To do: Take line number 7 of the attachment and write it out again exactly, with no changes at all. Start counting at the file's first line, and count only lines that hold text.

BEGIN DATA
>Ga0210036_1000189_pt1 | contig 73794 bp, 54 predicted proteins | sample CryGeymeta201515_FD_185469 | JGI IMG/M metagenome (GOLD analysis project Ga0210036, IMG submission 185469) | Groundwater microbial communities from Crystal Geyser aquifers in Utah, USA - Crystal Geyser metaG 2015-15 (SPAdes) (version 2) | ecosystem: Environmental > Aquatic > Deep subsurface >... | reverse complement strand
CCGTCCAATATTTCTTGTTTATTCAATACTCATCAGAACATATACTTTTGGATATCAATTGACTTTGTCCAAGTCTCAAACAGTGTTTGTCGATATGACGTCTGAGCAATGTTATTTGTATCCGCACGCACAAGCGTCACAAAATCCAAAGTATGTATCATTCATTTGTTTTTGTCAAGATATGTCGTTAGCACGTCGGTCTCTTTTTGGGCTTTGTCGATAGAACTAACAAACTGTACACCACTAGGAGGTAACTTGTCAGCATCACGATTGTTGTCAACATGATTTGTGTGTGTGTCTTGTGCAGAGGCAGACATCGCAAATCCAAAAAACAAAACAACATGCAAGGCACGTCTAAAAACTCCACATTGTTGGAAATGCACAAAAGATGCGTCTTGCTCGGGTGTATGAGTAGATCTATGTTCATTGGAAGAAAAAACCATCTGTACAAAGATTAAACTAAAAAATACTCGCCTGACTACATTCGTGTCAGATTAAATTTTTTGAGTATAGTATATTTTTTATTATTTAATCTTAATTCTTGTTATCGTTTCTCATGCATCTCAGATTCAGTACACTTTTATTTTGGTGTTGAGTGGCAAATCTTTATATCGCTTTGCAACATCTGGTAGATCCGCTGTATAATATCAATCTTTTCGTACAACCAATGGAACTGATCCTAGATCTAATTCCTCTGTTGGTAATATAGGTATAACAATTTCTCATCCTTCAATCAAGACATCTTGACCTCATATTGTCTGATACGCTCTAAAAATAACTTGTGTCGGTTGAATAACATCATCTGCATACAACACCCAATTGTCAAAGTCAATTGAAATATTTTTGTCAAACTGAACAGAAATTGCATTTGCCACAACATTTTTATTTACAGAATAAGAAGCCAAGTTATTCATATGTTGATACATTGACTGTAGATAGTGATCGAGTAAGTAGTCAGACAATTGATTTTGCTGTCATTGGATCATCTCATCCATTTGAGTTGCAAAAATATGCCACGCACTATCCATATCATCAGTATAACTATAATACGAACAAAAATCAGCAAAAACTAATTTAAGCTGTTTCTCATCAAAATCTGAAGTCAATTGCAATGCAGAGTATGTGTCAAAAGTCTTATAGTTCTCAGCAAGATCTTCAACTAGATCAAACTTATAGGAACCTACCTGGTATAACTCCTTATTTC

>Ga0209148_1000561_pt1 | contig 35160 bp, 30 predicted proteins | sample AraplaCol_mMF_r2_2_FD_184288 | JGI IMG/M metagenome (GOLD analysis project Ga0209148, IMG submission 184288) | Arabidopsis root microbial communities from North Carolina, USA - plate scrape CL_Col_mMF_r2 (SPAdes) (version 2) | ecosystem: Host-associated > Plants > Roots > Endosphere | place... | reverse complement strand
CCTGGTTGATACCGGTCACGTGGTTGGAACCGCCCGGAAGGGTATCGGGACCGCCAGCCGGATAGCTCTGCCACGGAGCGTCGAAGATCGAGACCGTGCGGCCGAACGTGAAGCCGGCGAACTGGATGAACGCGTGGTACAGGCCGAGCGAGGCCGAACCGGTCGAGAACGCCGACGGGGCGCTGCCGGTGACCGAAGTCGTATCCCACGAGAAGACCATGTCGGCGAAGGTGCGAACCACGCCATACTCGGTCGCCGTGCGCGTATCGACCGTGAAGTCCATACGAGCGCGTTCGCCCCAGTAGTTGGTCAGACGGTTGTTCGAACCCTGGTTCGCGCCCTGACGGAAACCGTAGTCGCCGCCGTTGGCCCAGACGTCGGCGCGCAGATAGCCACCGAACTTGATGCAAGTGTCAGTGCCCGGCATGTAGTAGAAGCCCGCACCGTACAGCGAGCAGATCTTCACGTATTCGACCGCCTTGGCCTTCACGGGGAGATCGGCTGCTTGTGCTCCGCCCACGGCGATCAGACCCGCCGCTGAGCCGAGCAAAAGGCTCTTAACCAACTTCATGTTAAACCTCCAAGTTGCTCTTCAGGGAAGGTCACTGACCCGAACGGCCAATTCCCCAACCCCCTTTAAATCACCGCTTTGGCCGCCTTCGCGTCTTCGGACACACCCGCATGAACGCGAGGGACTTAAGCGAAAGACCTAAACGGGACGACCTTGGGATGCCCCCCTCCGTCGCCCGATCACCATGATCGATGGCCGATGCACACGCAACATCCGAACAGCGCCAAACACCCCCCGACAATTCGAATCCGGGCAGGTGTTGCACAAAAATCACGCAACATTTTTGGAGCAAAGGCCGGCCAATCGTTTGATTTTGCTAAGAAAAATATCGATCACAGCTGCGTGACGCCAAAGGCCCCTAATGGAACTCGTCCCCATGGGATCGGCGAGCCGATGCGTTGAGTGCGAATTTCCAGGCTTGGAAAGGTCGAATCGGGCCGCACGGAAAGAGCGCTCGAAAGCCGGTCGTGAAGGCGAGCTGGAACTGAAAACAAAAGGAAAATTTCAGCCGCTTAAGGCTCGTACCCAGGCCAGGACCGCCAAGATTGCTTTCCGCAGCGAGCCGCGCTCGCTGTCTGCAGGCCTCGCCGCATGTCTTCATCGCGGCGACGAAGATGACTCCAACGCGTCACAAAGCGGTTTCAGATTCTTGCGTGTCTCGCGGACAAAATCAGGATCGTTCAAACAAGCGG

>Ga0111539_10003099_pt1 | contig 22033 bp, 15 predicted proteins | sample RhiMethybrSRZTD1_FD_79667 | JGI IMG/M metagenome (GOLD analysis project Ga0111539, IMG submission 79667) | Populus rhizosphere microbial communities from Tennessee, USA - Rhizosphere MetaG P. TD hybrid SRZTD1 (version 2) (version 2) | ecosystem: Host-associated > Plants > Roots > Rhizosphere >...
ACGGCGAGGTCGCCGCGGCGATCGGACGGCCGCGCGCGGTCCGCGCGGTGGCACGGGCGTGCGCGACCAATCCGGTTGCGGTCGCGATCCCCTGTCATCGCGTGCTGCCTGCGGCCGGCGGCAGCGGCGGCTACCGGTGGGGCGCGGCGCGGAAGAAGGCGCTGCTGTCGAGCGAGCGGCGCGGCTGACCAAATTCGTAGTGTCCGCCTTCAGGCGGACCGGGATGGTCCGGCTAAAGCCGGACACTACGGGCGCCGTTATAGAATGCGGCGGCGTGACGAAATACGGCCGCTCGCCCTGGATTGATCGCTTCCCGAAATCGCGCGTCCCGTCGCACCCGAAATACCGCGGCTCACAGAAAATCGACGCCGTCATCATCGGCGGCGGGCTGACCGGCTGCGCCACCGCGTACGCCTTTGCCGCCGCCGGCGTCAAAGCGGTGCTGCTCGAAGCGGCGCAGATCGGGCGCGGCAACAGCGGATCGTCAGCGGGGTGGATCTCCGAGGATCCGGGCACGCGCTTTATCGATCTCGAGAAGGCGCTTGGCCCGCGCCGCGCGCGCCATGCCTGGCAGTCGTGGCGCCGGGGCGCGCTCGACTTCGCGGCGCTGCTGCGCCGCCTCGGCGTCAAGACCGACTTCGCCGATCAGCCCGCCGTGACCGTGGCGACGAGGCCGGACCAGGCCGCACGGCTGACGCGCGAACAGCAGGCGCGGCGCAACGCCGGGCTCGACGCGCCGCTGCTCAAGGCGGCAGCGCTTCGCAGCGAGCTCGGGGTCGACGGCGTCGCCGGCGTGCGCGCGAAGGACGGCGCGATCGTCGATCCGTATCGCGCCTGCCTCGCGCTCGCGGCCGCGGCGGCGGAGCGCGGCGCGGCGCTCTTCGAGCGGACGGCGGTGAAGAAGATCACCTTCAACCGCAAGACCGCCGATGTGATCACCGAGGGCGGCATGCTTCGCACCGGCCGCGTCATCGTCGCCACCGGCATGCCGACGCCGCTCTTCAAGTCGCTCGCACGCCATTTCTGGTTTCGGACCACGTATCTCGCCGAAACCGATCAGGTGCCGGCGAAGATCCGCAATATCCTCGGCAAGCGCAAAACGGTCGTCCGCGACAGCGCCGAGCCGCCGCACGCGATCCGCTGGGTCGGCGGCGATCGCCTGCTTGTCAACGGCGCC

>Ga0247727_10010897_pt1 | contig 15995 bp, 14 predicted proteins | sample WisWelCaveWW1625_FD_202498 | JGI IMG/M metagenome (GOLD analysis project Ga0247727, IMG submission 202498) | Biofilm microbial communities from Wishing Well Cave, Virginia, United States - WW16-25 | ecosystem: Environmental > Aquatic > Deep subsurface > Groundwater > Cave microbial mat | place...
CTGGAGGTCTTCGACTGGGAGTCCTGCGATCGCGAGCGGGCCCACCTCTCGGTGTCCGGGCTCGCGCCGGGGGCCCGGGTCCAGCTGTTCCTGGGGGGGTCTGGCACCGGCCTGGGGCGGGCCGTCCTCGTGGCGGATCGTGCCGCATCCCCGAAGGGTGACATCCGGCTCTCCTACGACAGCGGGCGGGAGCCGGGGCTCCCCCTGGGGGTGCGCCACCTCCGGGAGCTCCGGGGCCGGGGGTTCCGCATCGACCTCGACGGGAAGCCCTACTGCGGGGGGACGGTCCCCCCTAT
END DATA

>Ga0247727_10010897_pt1 | contig 15995 bp, 14 predicted proteins | sample WisWelCaveWW1625_FD_202498 | JGI IMG/M metagenome (GOLD analysis project Ga0247727, IMG submission 202498) | Biofilm microbial communities from Wishing Well Cave, Virginia, United States - WW16-25 | ecosystem: Environmental > Aquatic > Deep subsurface > Groundwater > Cave microbial mat | place...